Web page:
Rep. Dina Titus said she will decide over August recess whether or not to run for the Senate in the 2018 midterms — but if she does, the Nevada Democrat is vowing to take the fight over Yucca Mountain with her.
Titus, whose district includes the bright lights of Las Vegas, plans to capitalize on her decadeslong academic and political career spent fighting the nuclear waste repository in the nearby Amargosa Desert if she runs for Republican Dean Heller’s seat in the upper chamber.
"People know that I’m the fighter on this, and I think that will carry over," Titus said last week from her office on Capitol Hill. "I think it’s going to be more nuanced, ‘she’s the one we want fighting for us’ whether it’s Yucca or health care."
"I’ve been on this issue much longer than Heller, and I believe I’m more knowledgeable about it than he is," Titus continued.
Remarking that a Senate run could be her last political move, Titus signaled she’s in no hurry to lose her clout in the House where her seat representing the state’s 1st District is safe.
"I don’t know if I want to start over on the back row as No. 100 in the Senate, whereas here I’ve got some seniority, got some good committees," Titus said. "I think we may take the House back for the Democrats. It’d be nice to be back in the majority, and if I were to leave, it would leave southern Nevada unprotected."
But Titus said early polling research indicates she’d be a hefty competitor for Heller, whose standing in the race has hit some patchy ground while the race classification has shifted to toss-up. In a Democratic-leaning state where Hillary Clinton won last fall, Heller’s vocal opposition to President Trump and Senate GOP leadership efforts to repeal Obamacare appear to hurt the incumbent.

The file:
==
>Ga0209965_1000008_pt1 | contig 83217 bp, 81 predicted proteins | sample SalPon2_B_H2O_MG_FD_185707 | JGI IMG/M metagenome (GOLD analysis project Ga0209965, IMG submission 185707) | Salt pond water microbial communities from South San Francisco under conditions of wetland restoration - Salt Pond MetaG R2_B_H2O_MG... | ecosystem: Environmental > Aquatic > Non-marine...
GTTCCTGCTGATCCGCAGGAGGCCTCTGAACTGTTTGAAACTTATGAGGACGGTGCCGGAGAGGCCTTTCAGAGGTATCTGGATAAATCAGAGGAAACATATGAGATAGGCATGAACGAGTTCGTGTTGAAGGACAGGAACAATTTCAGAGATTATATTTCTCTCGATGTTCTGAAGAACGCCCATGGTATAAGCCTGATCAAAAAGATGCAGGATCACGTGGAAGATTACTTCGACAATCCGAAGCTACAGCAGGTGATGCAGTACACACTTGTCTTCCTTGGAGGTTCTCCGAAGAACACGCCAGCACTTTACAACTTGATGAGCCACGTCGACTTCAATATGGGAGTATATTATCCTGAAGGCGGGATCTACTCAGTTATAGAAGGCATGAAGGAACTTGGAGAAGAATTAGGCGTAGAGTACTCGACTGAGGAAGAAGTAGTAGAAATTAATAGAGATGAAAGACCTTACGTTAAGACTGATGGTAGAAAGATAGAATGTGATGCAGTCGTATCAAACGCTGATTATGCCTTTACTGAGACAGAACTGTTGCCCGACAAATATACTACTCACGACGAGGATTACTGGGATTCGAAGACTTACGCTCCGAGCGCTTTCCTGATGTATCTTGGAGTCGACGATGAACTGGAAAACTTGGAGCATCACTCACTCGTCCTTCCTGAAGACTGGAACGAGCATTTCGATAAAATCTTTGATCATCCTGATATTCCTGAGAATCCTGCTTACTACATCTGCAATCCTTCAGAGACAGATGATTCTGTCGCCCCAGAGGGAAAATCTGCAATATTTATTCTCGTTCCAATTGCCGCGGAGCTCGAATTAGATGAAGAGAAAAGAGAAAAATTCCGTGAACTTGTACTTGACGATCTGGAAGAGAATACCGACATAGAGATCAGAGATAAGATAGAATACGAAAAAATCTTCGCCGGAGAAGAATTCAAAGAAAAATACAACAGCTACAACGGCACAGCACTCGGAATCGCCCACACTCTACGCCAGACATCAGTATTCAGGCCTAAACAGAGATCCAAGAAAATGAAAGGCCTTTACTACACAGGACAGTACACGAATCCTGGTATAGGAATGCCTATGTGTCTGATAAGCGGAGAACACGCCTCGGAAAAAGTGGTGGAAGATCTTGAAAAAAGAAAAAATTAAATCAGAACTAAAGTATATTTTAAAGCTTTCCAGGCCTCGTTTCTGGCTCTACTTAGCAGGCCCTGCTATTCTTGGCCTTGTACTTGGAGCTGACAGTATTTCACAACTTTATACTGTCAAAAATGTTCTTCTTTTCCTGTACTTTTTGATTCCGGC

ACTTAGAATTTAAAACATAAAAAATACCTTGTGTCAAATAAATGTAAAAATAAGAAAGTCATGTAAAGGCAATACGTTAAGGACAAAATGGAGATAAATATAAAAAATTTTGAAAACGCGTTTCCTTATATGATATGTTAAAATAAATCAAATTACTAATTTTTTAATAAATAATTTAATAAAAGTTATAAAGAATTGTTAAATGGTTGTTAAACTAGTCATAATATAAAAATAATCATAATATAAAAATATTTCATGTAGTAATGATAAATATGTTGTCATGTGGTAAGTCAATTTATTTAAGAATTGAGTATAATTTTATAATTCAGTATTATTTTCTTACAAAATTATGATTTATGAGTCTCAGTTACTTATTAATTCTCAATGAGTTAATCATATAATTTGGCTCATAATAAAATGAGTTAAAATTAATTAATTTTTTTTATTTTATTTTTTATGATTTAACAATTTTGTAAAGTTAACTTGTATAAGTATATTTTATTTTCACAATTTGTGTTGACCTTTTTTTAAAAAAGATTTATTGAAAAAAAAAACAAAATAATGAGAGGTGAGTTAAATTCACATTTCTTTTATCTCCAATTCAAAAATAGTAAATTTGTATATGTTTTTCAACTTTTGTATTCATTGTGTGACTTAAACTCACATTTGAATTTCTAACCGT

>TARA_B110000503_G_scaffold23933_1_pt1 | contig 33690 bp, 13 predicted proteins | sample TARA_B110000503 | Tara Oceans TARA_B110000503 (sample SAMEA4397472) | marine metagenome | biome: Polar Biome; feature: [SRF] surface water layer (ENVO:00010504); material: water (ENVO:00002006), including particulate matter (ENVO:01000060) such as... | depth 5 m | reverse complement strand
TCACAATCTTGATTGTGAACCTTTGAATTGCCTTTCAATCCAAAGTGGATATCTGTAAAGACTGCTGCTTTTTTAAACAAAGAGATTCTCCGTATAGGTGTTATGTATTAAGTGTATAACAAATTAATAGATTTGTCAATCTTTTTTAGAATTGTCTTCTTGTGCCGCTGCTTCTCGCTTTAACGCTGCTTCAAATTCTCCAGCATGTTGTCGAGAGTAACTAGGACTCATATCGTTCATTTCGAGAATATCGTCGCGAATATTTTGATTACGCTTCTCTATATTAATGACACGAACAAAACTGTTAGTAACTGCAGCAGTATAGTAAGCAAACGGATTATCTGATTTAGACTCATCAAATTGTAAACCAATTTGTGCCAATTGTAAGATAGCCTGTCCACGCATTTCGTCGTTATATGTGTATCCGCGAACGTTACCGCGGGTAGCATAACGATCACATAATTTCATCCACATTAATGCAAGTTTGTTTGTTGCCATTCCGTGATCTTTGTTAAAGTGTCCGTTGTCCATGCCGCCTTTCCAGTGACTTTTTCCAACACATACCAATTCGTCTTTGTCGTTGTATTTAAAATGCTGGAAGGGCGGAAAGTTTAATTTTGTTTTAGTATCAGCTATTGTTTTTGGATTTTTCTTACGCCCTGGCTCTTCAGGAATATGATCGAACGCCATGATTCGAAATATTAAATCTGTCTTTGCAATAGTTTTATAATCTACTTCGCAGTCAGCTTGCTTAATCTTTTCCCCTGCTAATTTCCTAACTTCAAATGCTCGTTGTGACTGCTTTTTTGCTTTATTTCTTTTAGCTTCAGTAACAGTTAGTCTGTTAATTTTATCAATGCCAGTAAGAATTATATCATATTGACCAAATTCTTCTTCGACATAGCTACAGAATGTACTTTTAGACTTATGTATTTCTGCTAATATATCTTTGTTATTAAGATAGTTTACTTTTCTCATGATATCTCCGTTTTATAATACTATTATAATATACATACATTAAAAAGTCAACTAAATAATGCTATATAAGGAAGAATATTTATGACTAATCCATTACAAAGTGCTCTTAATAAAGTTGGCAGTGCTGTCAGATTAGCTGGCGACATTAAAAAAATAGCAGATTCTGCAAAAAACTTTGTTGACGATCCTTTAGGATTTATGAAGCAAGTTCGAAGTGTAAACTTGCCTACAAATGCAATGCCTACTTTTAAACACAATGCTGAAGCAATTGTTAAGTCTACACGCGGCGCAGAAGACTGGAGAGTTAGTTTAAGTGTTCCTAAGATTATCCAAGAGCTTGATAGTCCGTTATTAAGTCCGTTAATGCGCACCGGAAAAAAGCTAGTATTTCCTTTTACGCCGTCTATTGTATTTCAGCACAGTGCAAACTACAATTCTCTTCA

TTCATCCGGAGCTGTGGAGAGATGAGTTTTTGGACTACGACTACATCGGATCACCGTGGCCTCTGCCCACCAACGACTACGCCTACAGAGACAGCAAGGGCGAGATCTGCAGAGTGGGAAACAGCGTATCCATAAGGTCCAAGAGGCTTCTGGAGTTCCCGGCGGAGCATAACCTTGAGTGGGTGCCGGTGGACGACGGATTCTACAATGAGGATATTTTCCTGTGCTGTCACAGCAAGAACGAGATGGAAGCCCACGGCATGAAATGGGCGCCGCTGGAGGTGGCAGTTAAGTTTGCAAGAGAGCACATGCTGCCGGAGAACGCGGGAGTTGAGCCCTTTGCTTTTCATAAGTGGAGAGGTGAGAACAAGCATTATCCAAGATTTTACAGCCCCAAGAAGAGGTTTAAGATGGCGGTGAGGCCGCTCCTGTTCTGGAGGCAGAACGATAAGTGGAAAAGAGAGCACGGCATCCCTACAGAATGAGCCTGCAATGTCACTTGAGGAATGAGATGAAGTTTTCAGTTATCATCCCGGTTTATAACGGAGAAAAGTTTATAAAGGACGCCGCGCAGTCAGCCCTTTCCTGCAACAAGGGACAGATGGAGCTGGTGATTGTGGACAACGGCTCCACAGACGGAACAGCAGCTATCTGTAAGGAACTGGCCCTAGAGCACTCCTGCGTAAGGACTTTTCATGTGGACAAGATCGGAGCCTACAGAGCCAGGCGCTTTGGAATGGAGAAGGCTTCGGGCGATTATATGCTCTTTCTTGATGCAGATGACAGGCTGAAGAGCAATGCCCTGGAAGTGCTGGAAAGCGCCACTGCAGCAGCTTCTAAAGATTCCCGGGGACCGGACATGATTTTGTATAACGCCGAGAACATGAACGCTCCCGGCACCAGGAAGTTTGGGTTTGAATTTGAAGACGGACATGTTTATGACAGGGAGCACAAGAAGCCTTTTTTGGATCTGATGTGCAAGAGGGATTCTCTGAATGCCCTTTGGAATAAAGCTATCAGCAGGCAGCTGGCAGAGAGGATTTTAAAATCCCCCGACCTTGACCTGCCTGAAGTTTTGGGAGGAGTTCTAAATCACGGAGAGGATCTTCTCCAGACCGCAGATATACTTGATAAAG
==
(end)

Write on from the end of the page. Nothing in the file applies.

Though there’s no doubt Titus would exploit that vulnerability if she opts to jump in the race, she cautiously noted Heller’s popularity in the north and strong financial backing. And while Trump’s antics are roughing up Republicans like Heller on health care and boosting Democrats’ potential for taking back the House, Titus said it is unclear what the coming months will bring — a strong sentiment in the recent roller coaster of political play under Trump.
"I think Heller will be tough to beat, even with this health care stuff, there’s no question about it," Titus said. "They say he’s alienating his base, but I think the base comes home in a year when he’s on the ballot, so I don’t take that lightly at all."
Heller has also alienated himself from the GOP establishment with his staunch Yucca opposition.